In re Interest of Aveah N. et. al

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In re Interest of Aveah N. et. al

Caselaw No.
A-13-604 & A-13-605
Filed on
Wednesday, September 24, 2014


SUMMARY: Termination of parental rights was supported by evidence that the six children had been in an out-of-home placement for over three years and the parents showed no permanent improvement in their parenting skills despite being offered numerous services.

In February 2010, Natasha (DOB 5/2000), Nico (DOB 5/2002), Mason (DOB 8/2003), Taggert (DOB 2/2005) and Raini (DOB 4/2007) were removed from Jessica’s and Casey’s home after Mason attended school with bruises on his face and officers found the family home in an unclean state. The family had previously been involved with the juvenile court system in a case that closed in February 2009. The State of Nebraska filed a petition on February 10, 2010 and an amended petition in May 2010 alleging the children were at risk of harm due to Casey and Jessica’s use of inappropriate discipline techniques and the dirty hours. Jessica and Casey admitted to the allegations. Jessica and Casey had a sixth child, Aveah, in November 2010. Aveah was removed immediately after her birth because Jessica and Casey had failed to make any significant progress toward reunification with the older children. The State filed motions to terminate Jessica’s and Casey’s parental rights to all six children in December 2012. At the termination hearing held May 2013, there was evidence that Jessica and Casey had been provided numerous services, including family support, therapy, and assessments. Though Jessica and Casey participated in the offered services, their parenting skills had not improved on a permanent basis. Jessica and Casey continued to struggle to control their behavior and regularly used inappropriate language and disciplinary techniques in front of the children. Visitation remained supervised throughout most of the case; when visitation was changed to monitored visits, it did not last long due to the parents’ aggressive and inappropriate behaviors. Casey testified that he would no longer physically discipline his children, but also stated that he believed disciplinary decisions should be under the parents’ control.Jessica testified that she and Casey just needed more time to prove they were capable of parenting their children.The State presented evidence that the children suffered from serious behavioral problems that improved when the children did not see their parents for a period of time. The juvenile court terminated Jessica’s and Casey’s parental rights to all six of their children.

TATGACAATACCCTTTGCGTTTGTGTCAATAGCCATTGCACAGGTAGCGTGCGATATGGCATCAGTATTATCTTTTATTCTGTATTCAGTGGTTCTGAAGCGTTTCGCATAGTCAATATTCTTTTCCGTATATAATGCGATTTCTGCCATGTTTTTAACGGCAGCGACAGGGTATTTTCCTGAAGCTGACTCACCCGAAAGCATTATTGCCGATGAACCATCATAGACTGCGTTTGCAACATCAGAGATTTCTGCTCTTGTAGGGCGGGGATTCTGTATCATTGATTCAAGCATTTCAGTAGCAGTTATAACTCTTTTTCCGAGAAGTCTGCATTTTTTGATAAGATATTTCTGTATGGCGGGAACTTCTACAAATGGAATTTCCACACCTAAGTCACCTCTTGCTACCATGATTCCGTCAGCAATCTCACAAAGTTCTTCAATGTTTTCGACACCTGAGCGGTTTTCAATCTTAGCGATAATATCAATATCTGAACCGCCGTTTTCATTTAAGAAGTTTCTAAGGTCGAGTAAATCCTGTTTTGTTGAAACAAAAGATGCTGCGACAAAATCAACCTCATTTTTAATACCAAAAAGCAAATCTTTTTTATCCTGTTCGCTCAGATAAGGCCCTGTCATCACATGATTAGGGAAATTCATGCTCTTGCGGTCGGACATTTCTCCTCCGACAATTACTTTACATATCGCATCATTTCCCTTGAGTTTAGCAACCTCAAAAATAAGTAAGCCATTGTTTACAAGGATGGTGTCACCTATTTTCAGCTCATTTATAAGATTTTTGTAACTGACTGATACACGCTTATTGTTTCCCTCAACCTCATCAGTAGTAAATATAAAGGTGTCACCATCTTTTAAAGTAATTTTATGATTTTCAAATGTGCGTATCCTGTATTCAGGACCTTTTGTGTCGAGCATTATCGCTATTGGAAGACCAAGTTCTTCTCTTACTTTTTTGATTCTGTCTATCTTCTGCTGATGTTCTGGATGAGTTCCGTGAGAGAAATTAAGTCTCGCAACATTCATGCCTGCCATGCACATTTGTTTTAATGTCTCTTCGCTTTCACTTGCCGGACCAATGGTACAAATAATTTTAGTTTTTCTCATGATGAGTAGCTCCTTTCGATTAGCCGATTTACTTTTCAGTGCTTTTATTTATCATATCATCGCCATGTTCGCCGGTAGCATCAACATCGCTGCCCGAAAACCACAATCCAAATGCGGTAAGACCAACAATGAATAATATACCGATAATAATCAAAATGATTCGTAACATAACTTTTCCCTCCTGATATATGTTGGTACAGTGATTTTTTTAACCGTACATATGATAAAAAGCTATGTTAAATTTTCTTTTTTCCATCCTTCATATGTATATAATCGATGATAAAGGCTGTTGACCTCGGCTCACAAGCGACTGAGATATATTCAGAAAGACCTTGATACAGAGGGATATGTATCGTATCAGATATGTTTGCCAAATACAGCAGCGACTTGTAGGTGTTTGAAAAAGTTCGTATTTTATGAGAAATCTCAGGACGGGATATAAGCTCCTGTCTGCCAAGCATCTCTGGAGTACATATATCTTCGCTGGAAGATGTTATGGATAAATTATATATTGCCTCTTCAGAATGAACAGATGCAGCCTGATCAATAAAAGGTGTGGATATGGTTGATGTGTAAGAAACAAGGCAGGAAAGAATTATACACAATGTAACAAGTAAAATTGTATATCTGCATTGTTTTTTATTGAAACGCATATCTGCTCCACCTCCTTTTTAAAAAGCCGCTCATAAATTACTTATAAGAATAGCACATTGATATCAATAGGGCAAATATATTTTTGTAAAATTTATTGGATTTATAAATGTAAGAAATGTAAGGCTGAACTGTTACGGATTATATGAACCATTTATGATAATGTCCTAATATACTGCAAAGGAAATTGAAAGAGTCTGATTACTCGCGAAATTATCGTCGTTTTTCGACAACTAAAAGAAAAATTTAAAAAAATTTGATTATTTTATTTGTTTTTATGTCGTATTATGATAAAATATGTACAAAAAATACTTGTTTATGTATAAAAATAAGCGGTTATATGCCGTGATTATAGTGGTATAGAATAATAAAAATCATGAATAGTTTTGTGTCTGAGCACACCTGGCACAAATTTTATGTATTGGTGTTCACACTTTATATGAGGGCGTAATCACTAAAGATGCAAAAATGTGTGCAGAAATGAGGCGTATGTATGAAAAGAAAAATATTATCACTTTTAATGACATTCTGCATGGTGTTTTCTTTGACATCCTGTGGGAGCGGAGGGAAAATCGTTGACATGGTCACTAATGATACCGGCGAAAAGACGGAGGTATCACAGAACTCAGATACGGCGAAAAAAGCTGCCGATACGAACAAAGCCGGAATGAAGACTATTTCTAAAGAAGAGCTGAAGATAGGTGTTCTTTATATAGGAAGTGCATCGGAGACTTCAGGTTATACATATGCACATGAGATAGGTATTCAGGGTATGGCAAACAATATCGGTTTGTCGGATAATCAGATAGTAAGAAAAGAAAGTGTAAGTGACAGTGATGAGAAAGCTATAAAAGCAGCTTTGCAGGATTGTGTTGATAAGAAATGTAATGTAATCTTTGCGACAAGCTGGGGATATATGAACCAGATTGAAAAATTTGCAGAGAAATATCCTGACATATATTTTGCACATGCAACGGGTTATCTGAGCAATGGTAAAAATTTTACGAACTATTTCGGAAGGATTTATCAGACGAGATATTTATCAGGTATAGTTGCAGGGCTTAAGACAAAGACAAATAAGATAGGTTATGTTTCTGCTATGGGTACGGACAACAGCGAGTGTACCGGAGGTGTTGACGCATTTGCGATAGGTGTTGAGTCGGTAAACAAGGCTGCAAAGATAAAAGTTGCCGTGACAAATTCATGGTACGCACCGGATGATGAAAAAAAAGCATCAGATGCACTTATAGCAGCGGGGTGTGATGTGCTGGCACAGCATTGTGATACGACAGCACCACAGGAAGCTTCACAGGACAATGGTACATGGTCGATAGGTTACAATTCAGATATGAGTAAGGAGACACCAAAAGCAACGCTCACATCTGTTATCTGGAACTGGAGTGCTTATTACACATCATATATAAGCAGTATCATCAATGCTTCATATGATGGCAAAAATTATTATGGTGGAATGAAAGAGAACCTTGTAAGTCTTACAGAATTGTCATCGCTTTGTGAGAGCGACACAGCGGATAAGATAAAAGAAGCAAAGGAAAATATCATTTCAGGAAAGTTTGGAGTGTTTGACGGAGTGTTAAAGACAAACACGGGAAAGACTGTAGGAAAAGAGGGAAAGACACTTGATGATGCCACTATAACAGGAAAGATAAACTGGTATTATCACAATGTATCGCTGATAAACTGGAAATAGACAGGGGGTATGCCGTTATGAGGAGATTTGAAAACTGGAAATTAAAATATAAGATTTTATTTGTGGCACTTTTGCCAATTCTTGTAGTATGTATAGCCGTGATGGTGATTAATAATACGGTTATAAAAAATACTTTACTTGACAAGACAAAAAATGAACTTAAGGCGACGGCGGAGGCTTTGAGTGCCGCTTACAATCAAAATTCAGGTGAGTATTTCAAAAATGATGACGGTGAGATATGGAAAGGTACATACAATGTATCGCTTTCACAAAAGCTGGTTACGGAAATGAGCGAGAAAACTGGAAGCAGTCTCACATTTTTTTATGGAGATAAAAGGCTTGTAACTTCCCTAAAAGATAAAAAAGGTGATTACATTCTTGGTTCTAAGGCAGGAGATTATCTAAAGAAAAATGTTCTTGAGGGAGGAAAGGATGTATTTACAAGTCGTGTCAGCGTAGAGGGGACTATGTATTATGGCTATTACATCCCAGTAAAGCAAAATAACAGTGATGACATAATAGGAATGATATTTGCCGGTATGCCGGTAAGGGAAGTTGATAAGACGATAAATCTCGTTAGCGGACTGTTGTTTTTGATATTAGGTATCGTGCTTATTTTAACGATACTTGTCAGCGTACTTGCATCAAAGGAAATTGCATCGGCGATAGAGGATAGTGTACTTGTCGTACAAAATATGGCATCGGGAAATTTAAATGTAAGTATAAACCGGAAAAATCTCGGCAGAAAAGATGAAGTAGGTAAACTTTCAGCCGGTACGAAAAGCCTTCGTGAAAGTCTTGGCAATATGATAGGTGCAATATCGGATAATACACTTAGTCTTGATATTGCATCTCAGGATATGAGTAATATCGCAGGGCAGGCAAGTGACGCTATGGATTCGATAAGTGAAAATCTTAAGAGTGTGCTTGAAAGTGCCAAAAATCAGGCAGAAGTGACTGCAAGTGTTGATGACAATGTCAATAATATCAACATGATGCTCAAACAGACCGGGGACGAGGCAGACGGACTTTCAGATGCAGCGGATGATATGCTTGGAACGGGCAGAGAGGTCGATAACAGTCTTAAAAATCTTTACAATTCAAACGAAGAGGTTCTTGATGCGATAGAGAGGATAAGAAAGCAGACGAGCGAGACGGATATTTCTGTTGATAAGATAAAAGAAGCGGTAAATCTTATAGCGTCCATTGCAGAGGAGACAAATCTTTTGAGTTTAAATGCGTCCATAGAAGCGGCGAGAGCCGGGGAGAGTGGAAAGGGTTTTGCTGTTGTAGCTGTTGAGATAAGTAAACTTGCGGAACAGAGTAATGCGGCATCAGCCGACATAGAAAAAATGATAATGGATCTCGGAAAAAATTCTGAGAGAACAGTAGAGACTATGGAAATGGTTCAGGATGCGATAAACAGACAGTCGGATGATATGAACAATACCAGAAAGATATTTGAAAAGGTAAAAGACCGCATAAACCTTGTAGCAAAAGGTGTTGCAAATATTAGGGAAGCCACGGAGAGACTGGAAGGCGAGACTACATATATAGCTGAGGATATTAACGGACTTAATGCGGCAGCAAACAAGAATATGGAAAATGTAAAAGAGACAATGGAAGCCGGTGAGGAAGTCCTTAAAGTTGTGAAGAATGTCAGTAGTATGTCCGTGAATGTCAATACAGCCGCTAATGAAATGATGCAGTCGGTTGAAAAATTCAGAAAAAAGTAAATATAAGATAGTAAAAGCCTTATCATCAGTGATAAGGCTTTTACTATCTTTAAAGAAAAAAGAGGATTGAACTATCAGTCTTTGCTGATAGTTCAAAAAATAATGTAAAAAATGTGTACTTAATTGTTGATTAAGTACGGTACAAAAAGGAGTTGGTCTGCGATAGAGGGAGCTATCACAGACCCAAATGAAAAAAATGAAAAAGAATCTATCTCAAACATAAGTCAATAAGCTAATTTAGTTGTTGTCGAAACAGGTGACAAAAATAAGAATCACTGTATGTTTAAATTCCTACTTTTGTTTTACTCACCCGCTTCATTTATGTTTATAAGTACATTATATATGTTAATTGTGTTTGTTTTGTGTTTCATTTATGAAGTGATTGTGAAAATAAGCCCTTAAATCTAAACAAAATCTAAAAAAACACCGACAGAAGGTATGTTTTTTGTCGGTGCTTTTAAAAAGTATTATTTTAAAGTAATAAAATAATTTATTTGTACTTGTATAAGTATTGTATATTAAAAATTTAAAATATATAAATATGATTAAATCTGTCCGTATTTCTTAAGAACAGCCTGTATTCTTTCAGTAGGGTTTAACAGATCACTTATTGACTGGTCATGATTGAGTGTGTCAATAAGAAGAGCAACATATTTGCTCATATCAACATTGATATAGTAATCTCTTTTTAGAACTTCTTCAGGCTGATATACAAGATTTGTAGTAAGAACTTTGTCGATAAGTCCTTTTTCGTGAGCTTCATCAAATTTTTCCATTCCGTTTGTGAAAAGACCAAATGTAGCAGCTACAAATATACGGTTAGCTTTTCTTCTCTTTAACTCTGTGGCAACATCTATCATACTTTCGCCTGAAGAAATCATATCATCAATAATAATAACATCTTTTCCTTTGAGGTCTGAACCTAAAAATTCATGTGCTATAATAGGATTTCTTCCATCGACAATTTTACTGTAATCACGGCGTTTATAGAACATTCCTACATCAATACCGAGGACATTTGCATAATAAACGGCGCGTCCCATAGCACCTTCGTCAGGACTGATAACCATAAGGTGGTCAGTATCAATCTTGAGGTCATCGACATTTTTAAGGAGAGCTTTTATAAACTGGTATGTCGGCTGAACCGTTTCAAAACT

The Nebraska Court of Appeals affirmed the termination of parental rights. The Court of Appeals noted that the children had been in an out-of-home placement for a substantial amount of time. Jessica and Casey had been offered “literally all the services that are available to the [Department]” and yet no real progress had been made.Jessica and Casey had not demonstrated consistent improvement in their parenting skills or that they are able to control their inappropriate behaviors. The termination of Jessica’s and Casey’s parental rights was in the children’s best interests.